Drug addiction is not a moral issue. It is a public health issue. It is also a biological reality. The opiates stimulate the deep limbic pleasure centers, causing a release of the intense good feeling produced by dopamine. This hormone literally takes over the regulatory control of the prefrontal cortex, or rational decision making brain. It is as if the addict has been given a different brain that operates independently of any conscious willpower. http://www.npr.org/sections/health-shots/2016/01/11/462390288/anatomy-of-addiction-how-heroin-and-opioids-hijack-the-brain
You do not reason with other kinds of illnesses, for example diabetes, cancer or heart disease. What is the morality case against being ill? The same must be true of heroin and meth addiction. Some individuals are genetically more susceptible to addiction, and when exposed to the drug, especially if early in life, the likelihood of lifelong dependency is great. The idea of using incarceration as the first response is based on a false assumption that the “offender” is not ill, but morally deficient. If incarceration were the answer, we would see a dramatic reduction in addictive behaviors. Instead we see a consistent yearly increase. There are currently 2.5 million Americans addicted to opioids and heroin. [See NPR Link, supra.]
So it comes down to this. If we do nothing, or continue the current policies, more children will die. We can try to scare people to stay clean by the threat of incarceration or try to keep them clean with the reward of a felony conviction being removed from their record. Sometimes that works. At least 50 per cent of the time, it doesn’t.
The solution starts with providing enough state and federal funding to create quality treatment centers throughout the United States, and especially in underserved poor minority communities. Research money needs to focus on the unique physiology, genetics, and wiring of the addicted brain, and treatments should focus not just on cognitive therapy and 12 step programs, but the use of medications to mitigate the addictive compulsion.
Punishment and Threats Are Not Solutions.
We may need to accept that some persons will never be free of addiction, and that at best we can hope to improve and extend their life spans. These young people are human beings with families. They are in misery and their families suffer with them. Mitigating the suffering may be the best we can do for many. We should let governors apply federal funds within their own states without “one size fits all” federal regulation.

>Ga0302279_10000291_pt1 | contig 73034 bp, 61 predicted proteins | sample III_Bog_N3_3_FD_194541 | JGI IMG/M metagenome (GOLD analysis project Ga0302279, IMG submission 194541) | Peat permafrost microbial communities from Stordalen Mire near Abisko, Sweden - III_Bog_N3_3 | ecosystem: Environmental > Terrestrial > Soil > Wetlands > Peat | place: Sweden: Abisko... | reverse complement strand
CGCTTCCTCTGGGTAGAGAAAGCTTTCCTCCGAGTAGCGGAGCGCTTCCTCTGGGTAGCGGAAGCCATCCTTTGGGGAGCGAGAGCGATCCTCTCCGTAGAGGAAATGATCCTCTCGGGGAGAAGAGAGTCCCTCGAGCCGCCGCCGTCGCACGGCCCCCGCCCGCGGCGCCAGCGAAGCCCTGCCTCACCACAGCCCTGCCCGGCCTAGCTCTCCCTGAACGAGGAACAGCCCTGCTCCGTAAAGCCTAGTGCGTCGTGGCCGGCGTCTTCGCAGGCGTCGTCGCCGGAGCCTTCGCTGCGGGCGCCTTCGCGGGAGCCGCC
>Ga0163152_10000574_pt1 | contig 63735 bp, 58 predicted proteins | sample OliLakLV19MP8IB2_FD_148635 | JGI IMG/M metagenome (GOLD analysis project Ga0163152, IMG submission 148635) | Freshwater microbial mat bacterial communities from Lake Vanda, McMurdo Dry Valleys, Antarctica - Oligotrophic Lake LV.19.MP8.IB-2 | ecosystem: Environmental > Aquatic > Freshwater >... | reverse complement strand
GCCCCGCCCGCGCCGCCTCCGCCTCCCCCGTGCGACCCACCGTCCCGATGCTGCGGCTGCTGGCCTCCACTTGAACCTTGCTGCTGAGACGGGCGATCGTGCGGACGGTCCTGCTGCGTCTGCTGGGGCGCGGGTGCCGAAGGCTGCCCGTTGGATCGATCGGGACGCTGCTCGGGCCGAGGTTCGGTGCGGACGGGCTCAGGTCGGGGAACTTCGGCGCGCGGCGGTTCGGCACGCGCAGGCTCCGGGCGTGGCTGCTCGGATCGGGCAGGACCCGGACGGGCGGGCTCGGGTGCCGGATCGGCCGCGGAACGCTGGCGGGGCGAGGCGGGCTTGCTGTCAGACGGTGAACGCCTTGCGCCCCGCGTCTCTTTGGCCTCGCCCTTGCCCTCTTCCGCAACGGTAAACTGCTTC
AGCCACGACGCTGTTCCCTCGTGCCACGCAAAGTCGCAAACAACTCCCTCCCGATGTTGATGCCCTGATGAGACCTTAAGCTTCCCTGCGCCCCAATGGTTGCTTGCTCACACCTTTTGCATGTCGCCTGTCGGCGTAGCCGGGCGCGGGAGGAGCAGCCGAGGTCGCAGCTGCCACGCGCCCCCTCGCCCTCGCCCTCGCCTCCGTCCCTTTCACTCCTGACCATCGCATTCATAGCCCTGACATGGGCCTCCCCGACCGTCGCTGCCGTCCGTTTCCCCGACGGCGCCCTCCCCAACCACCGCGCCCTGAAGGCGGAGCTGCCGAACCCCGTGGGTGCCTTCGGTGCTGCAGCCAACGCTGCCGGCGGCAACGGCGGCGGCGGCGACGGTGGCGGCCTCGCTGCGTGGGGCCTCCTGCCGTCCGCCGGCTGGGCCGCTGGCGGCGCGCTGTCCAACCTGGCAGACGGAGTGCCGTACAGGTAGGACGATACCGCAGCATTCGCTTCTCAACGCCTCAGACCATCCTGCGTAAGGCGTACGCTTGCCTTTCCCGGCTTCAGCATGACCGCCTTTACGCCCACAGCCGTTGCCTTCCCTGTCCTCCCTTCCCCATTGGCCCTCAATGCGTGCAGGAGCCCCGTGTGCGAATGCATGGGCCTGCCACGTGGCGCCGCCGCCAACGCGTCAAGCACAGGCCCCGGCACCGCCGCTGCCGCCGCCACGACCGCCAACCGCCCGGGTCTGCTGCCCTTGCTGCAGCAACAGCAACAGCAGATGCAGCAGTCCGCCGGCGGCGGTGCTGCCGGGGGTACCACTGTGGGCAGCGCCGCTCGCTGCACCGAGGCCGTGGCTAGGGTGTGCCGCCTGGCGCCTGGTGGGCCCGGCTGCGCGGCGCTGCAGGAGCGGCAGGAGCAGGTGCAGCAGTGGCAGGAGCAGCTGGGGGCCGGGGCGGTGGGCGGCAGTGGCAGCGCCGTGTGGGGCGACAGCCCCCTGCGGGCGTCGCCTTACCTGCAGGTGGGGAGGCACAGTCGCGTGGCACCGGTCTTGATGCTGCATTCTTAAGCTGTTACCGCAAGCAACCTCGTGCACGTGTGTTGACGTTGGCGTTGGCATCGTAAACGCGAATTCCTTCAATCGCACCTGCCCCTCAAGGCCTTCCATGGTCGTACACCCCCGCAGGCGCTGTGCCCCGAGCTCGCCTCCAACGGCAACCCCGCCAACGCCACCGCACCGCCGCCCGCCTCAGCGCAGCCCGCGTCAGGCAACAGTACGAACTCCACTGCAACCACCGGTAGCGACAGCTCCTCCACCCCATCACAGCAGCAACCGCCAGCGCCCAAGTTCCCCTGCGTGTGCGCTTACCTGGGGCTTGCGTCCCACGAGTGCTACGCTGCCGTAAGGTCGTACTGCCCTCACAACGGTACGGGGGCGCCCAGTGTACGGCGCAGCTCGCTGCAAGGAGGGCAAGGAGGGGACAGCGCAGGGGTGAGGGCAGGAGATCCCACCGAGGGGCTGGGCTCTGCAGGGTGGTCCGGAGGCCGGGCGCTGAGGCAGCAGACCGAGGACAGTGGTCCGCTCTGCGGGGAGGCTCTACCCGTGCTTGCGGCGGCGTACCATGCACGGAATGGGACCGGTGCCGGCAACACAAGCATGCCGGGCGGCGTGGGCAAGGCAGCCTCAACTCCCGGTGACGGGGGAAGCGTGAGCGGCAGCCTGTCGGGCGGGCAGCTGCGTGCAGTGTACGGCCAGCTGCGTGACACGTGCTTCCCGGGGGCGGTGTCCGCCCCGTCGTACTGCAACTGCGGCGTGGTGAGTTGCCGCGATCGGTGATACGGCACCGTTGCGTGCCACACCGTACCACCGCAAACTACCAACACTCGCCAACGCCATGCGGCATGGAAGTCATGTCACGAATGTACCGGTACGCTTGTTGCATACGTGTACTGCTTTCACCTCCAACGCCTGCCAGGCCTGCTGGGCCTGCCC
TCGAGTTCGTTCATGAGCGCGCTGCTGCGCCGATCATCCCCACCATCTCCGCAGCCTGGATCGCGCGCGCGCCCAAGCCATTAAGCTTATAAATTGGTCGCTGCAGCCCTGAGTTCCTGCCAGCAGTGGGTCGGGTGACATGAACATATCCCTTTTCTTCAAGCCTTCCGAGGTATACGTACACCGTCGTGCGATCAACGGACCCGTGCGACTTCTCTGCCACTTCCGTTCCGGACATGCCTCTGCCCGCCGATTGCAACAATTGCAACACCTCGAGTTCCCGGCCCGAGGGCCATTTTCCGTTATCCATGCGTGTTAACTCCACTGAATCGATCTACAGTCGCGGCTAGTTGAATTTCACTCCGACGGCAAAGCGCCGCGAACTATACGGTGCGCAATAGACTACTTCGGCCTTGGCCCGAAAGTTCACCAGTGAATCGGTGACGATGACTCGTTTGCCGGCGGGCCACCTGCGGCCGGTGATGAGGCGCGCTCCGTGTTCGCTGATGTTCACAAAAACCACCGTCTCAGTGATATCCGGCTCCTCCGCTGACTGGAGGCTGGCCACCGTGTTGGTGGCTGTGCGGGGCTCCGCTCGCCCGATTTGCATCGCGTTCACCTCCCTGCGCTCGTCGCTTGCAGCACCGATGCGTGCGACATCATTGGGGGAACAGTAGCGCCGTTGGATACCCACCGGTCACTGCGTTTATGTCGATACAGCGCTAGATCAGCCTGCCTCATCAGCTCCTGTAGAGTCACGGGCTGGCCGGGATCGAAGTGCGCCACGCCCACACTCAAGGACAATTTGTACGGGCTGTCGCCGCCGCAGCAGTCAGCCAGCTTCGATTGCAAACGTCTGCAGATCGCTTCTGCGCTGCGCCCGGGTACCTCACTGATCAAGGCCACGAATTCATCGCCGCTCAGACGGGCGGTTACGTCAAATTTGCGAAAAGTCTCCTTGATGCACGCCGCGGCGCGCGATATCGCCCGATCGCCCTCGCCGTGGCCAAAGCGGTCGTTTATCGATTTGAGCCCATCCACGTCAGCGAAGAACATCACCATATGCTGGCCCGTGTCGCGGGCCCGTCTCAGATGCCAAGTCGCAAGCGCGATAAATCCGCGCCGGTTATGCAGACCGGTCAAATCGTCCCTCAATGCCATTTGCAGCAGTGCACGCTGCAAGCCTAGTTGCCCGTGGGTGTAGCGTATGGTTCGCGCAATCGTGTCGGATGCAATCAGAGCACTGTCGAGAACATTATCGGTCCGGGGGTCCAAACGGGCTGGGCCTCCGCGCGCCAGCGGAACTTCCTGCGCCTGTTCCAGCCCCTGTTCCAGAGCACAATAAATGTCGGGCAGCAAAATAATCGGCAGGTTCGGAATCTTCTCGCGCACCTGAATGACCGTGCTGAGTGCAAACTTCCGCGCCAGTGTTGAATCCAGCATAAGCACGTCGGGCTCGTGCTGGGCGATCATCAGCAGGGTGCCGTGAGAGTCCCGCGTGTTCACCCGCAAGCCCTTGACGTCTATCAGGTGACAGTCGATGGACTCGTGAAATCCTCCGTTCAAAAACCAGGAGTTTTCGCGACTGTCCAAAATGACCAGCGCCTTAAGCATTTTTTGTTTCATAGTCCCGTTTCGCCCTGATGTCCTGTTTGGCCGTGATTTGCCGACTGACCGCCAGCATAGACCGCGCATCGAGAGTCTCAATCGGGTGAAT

Police and the Courts should take a flexible approach to removing addicts from the streets not for punishment, but for their safety and treatment. This approach can borrow from communities who have already experimented successfully with alternatives, such as Seattle’s LEAD program. See ABC News.
We Need More Addiction Treatment Centers and Options
People are not statistics. Data does not measure the daily worry and sadness of a mother or father who have no idea where on the streets their child might be each night. Data does not measure the hopeless despair of an addict caught in a cycle of guilt and shame. What is the price of a child’s life? How do you quantify the slow agony of watching someone you love move closer to death each day? The solution begins with shifting resources from criminalization to treatment. Police must be given options to route drug users into treatment facilities without arresting and booking. But that option will only work when we create quality affordable treatment centers accessible in every community.
POST SCRIPT Aug. 30, 2016: NEW YORK TIMES Opinion and Surgeon General Letter
After I wrote and posted this article, My Beloved last weekend delivered a letter to me she received from Vivek Murphy, M.D., U.S. Surgeon General. The letter, sent to thousands of physicians in the U.S., is a call for doctors to be aware that they have been manipulated by pharmaceutical companies to over-prescribe opioids. The unintended result of over-prescription was the release of drug dependency on an epidemic scale. The letter urges physicians to take a pledge of prescription responsibility by visiting Turn the Tide.org. The letter also urges doctors to identify addiction as a disease and to shift the discussion from condemnation to treatment.
Then, as I drove home tonight from work, I heard The Michael Smerconish Program on Sirius XM, POTUS, address this very letter, and a N.Y. Times Opinion piece published this same date, 8/30/16. The opinion states the case: we’re in an epidemic of disease cutting through every strata of society, and incarceration is not the answer. Here is the link to the Times Opinion: Doctors Will Play a Critical Role in the Opioid Epidemic.